“We have developed a new kind of catalyst that more efficiently generates clean energy from waste water that contains urea,” said the University of Adelaide’s Associate Professor Yao Zheng from the School of Chemical Engineering and Advanced Materials who is joint first-author of the study.
“Urea is globally abundant in waste water and can be used to power fuel cells as an alternative to conventional technology which uses clean water in an electrolyser.”
An electrolyser is a device which splits water into hydrogen and oxygen using renewable electrical energy.
Hydrogen is a clean fuel that, when consumed in a fuel cell, produces only water.
“Our new catalyst made from nickel ferrocyanide requires less energy input and could also reduce the urea content of waste water,” said Associate Professor Zheng.
“We have shown for the first time that we can make the process in the electrolyser work more efficiently so it can reduce the energy input and produce more hydrogen, than those that use existing catalysts.
The efficiency of modern energy conversion technologies that use urea is determined by the electrochemical urea oxidation reaction (UOR). The design and synthesis of new catalysts plays a key role for the development of the technologies.
The University of Adelaide’s Professor Shizhang Qiao, Director, Centre for Materials in Energy and Catalysis is a joint-corresponding author of the study.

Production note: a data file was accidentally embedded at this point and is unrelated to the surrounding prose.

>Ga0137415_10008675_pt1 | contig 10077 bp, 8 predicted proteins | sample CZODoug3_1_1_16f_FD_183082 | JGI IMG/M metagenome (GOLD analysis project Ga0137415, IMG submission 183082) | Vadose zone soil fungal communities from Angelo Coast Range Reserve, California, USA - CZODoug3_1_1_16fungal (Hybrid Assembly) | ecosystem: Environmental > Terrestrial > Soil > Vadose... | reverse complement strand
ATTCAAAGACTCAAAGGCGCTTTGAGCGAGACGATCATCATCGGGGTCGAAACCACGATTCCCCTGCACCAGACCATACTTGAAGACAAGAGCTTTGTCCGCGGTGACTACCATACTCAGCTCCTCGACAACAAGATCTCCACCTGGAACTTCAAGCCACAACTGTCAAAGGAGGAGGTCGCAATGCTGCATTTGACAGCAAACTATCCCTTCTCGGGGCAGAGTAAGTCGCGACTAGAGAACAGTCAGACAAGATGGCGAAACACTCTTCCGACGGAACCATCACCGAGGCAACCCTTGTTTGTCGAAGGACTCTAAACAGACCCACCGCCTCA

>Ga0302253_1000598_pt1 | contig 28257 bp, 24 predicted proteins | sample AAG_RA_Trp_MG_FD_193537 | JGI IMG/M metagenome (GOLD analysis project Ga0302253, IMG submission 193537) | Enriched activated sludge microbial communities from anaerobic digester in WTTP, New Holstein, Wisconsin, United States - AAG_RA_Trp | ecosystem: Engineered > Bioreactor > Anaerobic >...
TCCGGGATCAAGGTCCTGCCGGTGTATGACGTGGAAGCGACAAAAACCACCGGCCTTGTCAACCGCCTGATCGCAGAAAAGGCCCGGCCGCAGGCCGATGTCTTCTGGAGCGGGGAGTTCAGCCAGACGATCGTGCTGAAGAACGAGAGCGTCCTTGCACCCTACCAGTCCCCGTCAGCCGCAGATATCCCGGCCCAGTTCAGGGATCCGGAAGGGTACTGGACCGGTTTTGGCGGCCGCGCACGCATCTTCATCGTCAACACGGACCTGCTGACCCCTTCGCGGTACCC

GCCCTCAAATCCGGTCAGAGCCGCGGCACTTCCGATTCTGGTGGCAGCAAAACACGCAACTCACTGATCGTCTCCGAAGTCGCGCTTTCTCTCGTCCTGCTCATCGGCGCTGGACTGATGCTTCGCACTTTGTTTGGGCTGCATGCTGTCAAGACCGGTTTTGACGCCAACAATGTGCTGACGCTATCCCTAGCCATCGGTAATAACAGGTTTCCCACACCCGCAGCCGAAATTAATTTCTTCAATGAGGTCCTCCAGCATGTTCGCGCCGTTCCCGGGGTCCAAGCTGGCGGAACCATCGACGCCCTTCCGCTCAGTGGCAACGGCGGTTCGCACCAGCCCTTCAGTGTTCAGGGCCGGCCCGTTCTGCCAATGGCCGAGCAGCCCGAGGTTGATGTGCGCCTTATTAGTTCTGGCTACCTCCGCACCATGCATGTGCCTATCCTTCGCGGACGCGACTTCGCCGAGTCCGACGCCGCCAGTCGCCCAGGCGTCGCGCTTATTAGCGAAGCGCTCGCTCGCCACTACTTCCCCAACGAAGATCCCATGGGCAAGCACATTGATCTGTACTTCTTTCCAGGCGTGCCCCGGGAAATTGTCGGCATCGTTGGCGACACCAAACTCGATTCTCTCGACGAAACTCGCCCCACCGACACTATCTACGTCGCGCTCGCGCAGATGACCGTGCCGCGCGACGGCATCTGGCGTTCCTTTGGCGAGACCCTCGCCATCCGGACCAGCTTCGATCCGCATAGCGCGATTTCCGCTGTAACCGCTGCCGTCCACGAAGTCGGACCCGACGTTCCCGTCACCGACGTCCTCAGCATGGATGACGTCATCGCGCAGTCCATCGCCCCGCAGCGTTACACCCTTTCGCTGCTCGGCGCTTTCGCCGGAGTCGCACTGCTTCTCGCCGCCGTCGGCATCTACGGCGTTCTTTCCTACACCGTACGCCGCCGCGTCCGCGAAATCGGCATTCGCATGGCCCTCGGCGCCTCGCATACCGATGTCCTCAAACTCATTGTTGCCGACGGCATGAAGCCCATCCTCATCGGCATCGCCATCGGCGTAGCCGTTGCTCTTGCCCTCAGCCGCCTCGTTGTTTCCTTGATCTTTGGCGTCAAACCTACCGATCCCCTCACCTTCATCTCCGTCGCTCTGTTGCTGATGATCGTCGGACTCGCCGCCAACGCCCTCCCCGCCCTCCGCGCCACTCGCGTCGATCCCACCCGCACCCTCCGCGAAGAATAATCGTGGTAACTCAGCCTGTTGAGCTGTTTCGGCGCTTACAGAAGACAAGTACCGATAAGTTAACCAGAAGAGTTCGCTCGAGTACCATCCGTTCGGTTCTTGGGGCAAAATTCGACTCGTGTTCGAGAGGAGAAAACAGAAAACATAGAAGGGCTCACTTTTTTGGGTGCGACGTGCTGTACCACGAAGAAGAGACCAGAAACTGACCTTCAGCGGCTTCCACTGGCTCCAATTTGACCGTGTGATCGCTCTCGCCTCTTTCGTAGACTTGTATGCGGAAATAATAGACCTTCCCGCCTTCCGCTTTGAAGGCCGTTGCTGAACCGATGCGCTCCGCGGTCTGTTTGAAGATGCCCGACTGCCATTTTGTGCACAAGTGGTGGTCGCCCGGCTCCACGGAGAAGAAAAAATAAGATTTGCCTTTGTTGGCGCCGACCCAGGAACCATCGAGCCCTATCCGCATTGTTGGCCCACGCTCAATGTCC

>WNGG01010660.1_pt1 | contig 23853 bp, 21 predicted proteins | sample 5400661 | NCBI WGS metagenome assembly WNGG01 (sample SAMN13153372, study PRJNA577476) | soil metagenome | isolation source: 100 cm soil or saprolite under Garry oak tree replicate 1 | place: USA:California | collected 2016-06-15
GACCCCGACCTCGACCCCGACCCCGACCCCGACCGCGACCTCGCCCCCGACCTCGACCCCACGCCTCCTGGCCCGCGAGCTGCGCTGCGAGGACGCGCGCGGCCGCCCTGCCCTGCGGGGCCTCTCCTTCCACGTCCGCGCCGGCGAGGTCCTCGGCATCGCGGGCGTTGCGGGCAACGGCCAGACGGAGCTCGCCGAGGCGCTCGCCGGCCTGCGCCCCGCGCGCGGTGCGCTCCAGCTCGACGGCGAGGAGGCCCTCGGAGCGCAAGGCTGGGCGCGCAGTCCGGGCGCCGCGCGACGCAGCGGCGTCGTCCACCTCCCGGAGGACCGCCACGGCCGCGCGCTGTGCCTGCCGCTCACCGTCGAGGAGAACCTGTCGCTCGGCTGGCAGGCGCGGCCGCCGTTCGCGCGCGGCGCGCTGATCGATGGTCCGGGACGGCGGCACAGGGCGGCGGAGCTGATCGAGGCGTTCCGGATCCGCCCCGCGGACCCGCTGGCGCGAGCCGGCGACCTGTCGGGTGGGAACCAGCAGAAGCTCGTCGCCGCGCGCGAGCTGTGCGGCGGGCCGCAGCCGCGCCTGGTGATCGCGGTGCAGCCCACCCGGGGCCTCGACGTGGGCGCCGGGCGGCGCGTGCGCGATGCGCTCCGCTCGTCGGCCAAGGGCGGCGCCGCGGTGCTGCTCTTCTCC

“We sought to improve on existing UOR catalysts which tend to perform poorly,” he said. “Only a few of this existing technology produces sustained energy output,” he said.
“Electrocatalytic techniques can convert urea-rich wastewater, which has become a big threat to human health, to hydrogen for clean energy generation as well as reducing its harmful effects on the environment.”
The team of international scientists published their findings in the journal Nature Energy .
“World-leading research such as this is instrumental in the creation of new knowledge and new uses for knowledge, advancing industry and creating opportunity to solve the challenges facing society,” said Professor Anton Middelberg, Deputy Vice-Chancellor (Research), the University of Adelaide.
“The University of Adelaide’s scientists are vested in delivering social and economic benefits to South Australia and beyond.”
The team will continue work on the design of the electrolyser with the aim of upscaling the technology.
Written by Crispin Savage.